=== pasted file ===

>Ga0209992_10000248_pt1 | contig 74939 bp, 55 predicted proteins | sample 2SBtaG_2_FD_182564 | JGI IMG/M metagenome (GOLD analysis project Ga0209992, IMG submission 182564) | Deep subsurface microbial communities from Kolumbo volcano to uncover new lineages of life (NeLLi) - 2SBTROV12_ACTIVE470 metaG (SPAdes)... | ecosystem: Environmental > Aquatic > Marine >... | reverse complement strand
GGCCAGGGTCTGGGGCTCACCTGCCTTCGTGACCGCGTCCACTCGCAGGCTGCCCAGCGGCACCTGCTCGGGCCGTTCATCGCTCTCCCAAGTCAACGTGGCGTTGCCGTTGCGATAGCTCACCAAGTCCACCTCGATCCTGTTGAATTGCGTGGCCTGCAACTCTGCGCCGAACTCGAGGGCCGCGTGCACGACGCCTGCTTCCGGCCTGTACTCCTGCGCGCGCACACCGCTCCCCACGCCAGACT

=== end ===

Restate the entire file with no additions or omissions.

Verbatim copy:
>Ga0209992_10000248_pt1 | contig 74939 bp, 55 predicted proteins | sample 2SBtaG_2_FD_182564 | JGI IMG/M metagenome (GOLD analysis project Ga0209992, IMG submission 182564) | Deep subsurface microbial communities from Kolumbo volcano to uncover new lineages of life (NeLLi) - 2SBTROV12_ACTIVE470 metaG (SPAdes)... | ecosystem: Environmental > Aquatic > Marine >... | reverse complement strand
GGCCAGGGTCTGGGGCTCACCTGCCTTCGTGACCGCGTCCACTCGCAGGCTGCCCAGCGGCACCTGCTCGGGCCGTTCATCGCTCTCCCAAGTCAACGTGGCGTTGCCGTTGCGATAGCTCACCAAGTCCACCTCGATCCTGTTGAATTGCGTGGCCTGCAACTCTGCGCCGAACTCGAGGGCCGCGTGCACGACGCCTGCTTCCGGCCTGTACTCCTGCGCGCGCACACCGCTCCCCACGCCAGACT